For the last six weeks or so, we have seen a correction in the global stock markets as well as in commodities across the board. Emerging markets were underperformers in 2011. The question is: Who will recover faster once this downtrend stabilizes?
There are a few reasons why emerging markets should grow faster in the near future. The sell-off in commodities can have a negative effect on some countries that are heavily dependent on it for export (Russia) but others could benefit.
India and China are two of the largest economies which will benefit from lower commodity prices. Easing inflation will allow the central banks of China and India to take their foot off the brake.
With the valuation of emerging market stocks being low, one can expect that money sitting on the side lines will flow into emerging markets, after a sell-off of commodities.
While some emerging markets might be hurt by the next leg down of the commodities, others might actually benefit from it. The inflation fears that have spooked financial markets might prove to be short-lived.
Another possible explanation to the better-than-expected recovery is that emerging economies have low vulnerability to country indebtedness.
The DJ Euro Stoxx 50 – the index for Europe – has a heavy weighting of financials such as banks and insurance companies which have hundreds of billions of euros exposed to Greek, Irish, Spanish and Portuguese debt.
The S&P 500 also has a heavy weighting of financials who are exposed to real estate and mortgage debt. While quite a few emerging economies have a large trade surplus and big foreign reserves, both the United States and many other Western countries have no such luxuries and are heavily indebted.
In addition, while Europe and Japan have an aging population, emerging economies tend to have a young population which will help them grow faster.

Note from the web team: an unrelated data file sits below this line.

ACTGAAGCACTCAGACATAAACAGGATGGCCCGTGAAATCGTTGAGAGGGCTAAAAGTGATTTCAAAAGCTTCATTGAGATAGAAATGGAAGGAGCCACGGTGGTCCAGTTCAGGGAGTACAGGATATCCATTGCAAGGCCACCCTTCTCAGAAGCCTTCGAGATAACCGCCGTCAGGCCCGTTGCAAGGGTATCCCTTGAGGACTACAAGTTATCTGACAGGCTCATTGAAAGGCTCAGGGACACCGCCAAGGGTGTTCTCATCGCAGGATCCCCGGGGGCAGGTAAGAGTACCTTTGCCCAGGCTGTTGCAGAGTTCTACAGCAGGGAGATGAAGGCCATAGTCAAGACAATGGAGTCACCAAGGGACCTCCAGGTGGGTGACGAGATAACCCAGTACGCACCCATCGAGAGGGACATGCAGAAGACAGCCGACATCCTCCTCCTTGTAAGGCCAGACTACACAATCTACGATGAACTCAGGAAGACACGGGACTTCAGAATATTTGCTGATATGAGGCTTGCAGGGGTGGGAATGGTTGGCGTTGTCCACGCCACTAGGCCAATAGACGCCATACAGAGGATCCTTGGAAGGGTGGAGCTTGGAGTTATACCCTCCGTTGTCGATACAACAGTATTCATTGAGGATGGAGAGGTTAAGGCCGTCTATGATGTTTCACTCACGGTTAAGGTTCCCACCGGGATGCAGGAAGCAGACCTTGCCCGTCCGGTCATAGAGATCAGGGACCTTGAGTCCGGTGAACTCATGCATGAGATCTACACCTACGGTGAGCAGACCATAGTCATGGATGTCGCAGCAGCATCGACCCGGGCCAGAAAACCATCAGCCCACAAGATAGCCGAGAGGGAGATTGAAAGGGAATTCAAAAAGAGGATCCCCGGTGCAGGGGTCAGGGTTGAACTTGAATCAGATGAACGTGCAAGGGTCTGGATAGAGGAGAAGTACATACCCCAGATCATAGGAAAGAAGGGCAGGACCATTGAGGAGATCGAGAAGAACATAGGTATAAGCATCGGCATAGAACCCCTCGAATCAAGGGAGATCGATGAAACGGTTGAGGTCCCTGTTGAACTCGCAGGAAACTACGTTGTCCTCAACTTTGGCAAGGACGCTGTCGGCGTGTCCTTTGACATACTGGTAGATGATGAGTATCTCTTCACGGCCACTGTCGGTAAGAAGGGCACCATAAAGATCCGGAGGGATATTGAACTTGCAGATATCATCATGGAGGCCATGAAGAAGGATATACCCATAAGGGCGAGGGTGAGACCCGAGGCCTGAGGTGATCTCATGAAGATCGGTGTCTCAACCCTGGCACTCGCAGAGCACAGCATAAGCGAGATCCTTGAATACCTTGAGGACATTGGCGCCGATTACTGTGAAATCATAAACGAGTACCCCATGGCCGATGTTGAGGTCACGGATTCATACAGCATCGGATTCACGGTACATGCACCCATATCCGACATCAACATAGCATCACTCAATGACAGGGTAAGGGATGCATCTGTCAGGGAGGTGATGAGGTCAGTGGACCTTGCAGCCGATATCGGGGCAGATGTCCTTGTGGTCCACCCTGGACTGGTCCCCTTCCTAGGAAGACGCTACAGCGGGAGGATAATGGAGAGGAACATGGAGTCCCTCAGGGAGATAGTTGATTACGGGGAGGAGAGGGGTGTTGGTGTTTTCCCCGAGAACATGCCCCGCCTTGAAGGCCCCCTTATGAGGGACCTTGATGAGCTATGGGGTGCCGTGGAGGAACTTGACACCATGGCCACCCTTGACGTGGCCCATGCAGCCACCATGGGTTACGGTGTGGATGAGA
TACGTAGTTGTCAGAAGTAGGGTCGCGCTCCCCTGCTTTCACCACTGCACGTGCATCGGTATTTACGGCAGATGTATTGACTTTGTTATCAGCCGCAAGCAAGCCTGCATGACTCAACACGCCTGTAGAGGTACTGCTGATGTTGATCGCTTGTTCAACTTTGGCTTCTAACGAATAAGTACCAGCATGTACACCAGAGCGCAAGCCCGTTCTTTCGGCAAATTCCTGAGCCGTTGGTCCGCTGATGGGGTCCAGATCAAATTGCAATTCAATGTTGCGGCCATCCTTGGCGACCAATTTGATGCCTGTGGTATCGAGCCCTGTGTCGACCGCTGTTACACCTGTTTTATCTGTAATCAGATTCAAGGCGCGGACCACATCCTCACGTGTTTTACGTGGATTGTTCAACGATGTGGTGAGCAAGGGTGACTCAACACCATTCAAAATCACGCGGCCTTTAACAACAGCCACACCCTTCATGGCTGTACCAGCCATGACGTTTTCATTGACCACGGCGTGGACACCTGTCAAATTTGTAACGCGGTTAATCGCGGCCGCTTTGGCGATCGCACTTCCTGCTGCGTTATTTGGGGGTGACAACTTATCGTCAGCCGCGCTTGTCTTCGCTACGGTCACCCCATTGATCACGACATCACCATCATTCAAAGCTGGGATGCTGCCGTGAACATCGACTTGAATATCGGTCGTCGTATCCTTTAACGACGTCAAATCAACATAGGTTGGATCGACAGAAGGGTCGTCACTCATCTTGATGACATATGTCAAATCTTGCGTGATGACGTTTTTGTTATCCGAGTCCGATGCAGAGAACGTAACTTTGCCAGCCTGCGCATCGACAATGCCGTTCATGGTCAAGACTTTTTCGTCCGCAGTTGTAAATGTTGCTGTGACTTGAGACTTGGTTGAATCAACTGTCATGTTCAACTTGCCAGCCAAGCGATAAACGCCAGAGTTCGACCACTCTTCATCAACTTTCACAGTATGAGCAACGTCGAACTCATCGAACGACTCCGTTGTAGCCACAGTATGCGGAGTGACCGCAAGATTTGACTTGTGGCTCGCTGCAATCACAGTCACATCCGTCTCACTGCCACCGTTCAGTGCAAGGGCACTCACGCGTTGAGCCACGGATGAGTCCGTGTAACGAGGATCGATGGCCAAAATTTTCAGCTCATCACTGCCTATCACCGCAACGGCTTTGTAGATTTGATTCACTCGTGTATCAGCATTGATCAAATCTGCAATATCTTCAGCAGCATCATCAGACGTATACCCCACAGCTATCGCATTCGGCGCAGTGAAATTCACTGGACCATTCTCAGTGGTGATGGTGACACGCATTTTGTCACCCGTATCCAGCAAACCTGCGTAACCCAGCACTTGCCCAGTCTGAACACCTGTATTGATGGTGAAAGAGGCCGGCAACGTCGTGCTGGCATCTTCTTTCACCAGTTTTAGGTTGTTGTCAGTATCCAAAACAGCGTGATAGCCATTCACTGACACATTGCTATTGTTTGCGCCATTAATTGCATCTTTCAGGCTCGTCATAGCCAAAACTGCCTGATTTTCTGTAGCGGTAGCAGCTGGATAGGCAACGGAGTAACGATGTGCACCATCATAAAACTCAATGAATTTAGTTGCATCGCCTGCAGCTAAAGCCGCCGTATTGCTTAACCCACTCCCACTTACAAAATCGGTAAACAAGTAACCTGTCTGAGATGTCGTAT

China is expected to grow at a much faster pace toward the last quarters of 2011 compared to Europe, Japan and the United States.
Most emerging economies are still in need of big investment in infrastructure unlike Europe or the United States.
For example, Brazil is investing heavily in airports so as to be able to meet the domestic demand as well as a heavy influx of tourists for the World Cup and the Olympic Games.
Brazil is also building new roads, rail tracks and ports to be able to meet increased Chinese demand for natural resources such as iron ore.
China is building more and more highways as well as high-speed trains as its population is demanding a more comfortable mode of transportation than bicycles. India is also seeing a surge in demand for cars and air travel. Indeed, in a few years China will have more cars than the United States.
With a sharp increase in intra – BRIC trade (for example, a huge take off in Brazil China trade) and less with aging debt-ridden Western economies it is more and more likely that we see a disconnect in future trends. While Japan, Europe and the United States might continue to have slow growth and high unemployment, emerging markets economies will recover much faster.
For example, if one looks at the iShares MSCI Emerging Markets Index ETF (EEM) Index, one can see a drop of about 8.6 percent from its high point in April. Vanguard Emerging Markets ETF (VWO), which has a different composition of shares, dropped a bit less, 7.97 percent. This correction is a bit stronger than the Dow Jones Industrial Average, which dropped from its high in April by about 7.62 percent (from a high of 12,873 to 11,897).
Investing part of one’s portfolio in a broadly diversified global emerging market index such as MSCI Emerging Markets (there are several ETFs that duplicate this index like EEM or VWO) might help one’s retirement fund stretch longer.
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